Abortion pills by mail: Is FDA right removing in-person restrictions?

Jeff Roberson / AP

Fact Box

  • On December 16, 2021, the FDA announced abortion pills, mifepristone and misoprostol, would be available by mail and prescription through telehealth medical consultations. Previously, the FDA had required in-person visits for the pills after medical abortion was approved in 2000. 
  • According to Statista, there were 630,000 legal abortions in 2019 with most reports from 20 to 24 year olds. 
  • Healthline reports a fetal heartbeat can be detected as early as 5 ½ to 6 weeks of pregnancy by internal ultrasound. By 6 ½ or 7 weeks, a heartbeat is more assured. 
  • World Population Review records that 43 states prohibit abortion after a specific point in a woman’s pregnancy; 21 states prohibit partial-birth abortion; 12 states restrict private insurance plans from covering abortions.
  • The Guttmacher Institute reports that 45 states allow “individual health care providers to refuse to participate in an abortion.”

Jani (No)

The FDA recently repealed the in-person requirement necessary for patients to obtain mifepristone, one of the two drugs needed for a medically induced abortion. While Planned Parenthood calls this a win for women's rights, it is instead a reckless policy that is little more than a big pharma payoff at the expense of the unsuspecting public.  

Chemically induced abortions have gained popularity recently, especially among women looking to avoid invasive medical procedures. However, the medication required for self-managed abortions are dangerous and present many risks. Eliminating the in-person prescribing requirement reduces a doctor's ability to properly assess and instruct patients on safely using the medication and when to seek emergency medical treatment.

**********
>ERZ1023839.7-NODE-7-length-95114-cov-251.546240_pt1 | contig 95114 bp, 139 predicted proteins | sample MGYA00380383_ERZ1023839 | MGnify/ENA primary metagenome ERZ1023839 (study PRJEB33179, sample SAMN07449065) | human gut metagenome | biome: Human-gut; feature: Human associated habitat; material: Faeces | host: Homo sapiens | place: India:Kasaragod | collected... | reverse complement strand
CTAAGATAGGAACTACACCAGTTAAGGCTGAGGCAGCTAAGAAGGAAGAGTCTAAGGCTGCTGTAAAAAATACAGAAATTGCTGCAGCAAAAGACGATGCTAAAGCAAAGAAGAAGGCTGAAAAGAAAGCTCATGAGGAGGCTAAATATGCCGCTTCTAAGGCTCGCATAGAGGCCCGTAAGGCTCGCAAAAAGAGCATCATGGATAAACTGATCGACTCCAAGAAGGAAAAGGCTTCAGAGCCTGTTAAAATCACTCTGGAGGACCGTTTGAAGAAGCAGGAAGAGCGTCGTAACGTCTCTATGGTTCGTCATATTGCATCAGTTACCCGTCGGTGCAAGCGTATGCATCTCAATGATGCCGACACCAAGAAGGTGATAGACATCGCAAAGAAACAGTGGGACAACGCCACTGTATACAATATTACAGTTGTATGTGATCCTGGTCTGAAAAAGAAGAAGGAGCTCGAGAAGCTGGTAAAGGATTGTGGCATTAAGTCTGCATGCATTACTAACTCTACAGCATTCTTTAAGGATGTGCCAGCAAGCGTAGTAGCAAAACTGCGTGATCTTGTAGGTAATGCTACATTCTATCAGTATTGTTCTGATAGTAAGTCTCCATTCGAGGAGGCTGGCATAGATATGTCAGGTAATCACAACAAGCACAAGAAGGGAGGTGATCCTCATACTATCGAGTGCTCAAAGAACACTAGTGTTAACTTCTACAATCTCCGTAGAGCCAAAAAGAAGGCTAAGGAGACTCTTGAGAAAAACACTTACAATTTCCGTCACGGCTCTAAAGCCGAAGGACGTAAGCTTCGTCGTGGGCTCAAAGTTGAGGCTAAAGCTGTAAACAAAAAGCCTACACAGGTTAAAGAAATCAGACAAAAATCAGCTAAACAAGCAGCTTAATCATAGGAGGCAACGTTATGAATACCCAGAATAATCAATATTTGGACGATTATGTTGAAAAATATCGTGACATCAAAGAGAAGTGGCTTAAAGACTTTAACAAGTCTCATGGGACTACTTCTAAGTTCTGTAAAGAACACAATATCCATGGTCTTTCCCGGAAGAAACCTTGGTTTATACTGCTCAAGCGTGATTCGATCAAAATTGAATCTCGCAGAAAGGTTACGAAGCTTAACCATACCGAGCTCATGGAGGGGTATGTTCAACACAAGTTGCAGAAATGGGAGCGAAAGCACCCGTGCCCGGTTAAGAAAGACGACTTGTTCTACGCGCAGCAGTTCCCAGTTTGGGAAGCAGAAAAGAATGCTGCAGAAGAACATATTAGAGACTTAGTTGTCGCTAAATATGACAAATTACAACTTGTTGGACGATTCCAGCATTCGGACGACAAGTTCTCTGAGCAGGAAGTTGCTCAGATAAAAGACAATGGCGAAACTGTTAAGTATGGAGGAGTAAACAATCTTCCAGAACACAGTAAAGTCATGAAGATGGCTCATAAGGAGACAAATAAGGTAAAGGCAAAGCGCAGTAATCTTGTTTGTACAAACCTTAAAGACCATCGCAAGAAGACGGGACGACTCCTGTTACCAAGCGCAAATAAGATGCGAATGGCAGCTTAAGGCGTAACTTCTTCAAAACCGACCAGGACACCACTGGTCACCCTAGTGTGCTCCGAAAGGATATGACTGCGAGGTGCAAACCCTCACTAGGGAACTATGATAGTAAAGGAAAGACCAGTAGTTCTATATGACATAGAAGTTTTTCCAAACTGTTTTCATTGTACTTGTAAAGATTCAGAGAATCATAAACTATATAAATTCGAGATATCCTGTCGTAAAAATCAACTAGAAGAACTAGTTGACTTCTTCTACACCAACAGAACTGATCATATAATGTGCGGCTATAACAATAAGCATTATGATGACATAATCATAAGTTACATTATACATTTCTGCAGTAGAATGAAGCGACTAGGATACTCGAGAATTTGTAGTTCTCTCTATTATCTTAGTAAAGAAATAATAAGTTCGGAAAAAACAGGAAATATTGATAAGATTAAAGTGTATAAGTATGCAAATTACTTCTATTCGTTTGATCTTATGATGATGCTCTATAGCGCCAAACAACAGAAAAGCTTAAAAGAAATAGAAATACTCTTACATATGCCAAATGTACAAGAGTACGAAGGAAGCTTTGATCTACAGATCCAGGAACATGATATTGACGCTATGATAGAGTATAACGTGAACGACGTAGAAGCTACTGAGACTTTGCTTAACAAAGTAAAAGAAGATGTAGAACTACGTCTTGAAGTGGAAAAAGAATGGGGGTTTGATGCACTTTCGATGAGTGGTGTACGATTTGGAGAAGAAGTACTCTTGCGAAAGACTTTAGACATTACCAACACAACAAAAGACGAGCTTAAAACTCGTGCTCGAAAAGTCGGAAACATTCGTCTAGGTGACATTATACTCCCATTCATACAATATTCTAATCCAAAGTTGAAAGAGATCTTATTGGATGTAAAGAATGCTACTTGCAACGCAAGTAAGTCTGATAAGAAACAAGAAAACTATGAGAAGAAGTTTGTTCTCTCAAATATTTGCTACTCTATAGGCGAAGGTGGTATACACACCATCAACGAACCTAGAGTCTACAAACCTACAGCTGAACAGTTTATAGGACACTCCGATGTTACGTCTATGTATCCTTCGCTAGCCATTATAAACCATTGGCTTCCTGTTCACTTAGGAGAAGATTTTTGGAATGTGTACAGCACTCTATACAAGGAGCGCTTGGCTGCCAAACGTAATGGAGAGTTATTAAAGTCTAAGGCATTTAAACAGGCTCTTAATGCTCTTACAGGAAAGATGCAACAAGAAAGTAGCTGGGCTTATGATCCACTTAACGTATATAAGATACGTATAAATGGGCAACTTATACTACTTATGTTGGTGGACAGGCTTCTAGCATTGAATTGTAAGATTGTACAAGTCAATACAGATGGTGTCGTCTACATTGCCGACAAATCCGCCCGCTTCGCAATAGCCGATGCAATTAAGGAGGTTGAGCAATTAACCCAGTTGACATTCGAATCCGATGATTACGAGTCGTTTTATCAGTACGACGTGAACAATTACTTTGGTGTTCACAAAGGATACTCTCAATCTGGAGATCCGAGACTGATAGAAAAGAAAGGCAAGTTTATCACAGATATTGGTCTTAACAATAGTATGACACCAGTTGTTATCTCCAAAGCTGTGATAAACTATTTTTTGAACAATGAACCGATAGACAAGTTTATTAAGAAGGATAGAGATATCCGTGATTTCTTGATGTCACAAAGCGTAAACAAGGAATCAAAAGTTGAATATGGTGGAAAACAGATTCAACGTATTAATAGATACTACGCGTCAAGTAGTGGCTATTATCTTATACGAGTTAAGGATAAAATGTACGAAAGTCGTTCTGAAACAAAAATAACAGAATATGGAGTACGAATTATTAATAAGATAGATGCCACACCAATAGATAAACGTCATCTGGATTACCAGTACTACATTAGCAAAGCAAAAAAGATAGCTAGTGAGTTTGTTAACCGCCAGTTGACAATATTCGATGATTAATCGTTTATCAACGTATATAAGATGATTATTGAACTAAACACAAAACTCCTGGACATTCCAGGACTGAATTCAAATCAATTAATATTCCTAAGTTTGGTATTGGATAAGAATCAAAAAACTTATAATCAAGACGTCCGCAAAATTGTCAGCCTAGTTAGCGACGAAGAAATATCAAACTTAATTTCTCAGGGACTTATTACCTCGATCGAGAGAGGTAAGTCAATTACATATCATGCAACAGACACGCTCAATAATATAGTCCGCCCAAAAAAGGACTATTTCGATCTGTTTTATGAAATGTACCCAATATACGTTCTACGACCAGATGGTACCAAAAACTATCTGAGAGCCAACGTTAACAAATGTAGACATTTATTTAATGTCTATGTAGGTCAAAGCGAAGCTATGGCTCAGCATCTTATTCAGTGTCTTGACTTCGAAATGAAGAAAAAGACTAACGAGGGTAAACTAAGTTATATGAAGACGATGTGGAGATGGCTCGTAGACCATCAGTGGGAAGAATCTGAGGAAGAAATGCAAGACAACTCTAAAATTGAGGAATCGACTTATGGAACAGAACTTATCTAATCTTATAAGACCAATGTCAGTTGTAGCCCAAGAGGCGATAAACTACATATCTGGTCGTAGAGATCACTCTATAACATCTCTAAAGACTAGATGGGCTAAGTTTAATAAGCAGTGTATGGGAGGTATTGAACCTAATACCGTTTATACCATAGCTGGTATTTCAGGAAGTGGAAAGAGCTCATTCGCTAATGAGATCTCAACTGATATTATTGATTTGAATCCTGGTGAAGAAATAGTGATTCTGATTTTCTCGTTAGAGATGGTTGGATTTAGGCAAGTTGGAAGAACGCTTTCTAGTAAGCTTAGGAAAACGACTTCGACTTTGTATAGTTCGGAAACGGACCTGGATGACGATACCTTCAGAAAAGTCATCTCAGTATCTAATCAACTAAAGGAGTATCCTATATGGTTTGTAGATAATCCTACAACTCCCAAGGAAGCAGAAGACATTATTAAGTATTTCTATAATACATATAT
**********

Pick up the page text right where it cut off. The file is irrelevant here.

Common side effects of ingesting mifepristone include heavy bleeding, fever, chills, vomiting, and diarrhea. It can also cause dangerous uterine bleeding, uterine rupture, or incomplete miscarriage. Self-managed medical abortions are serious procedures with multiple associated risks that require a medical professional's extensive knowledge to navigate safely. 

The in-person prescribing requirement has historically been used as a protective barrier to help regulate dangerous medications. The FDA already reports at least 26 deaths and multiple cases of sepsis directly related to taking the medicines necessary to terminate a pregnancy at home. Eliminating the in-person prescribing requirement will likely spawn a sharp increase in those numbers.

Many practitioners feel that medical abortions are much harder on a woman's body than surgical abortions. A lack of extensive medical study and market history make removing the in-person prescribing requirement a reckless move that unnecessarily puts many women at risk.

Morgan (Yes)

Because birth control, Viagra, and other important medications are delivered by mail, it makes sense that abortion pills would also be delivered in this way. According to the Washington Post, some medicines that are currently considered safe and reasonable to mail actually put patients at more significant risk of negative side effects than abortion pills do. So, if these can be conveniently delivered to one's mailbox, abortion pills, which are also healthcare, should certainly be. 

At present, reducing in-person contact at pharmacies, clinics, and hospitals is necessary. With the threat of COVID-19 exposure still very high and new variants such as Omicron keeping the danger of contracting the virus alive, it's essential to avoid in-person contact whenever possible. Mailing abortion pills will limit the threat of COVID exposure, which is why the in-person requirement was lifted in the first place. 

Aside from safety precautions during a pandemic, abortions are an incredibly controversial topic. There's something to be said for the privacy that comes with mailing abortion pills that makes the process more discreet and can encourage those who may be afraid of retaliation or shame to still do what is best for their body and health. 

Additionally, allowing the pills to be delivered by mail will increase access for many different types of groups: women who live in more rural areas, couples who simply don't want children, and finally, low-income families who don't have the financial means to care for babies and who make up three-quarters of abortion patients. 

Increased access to healthcare is an important facet of any prosperous society.

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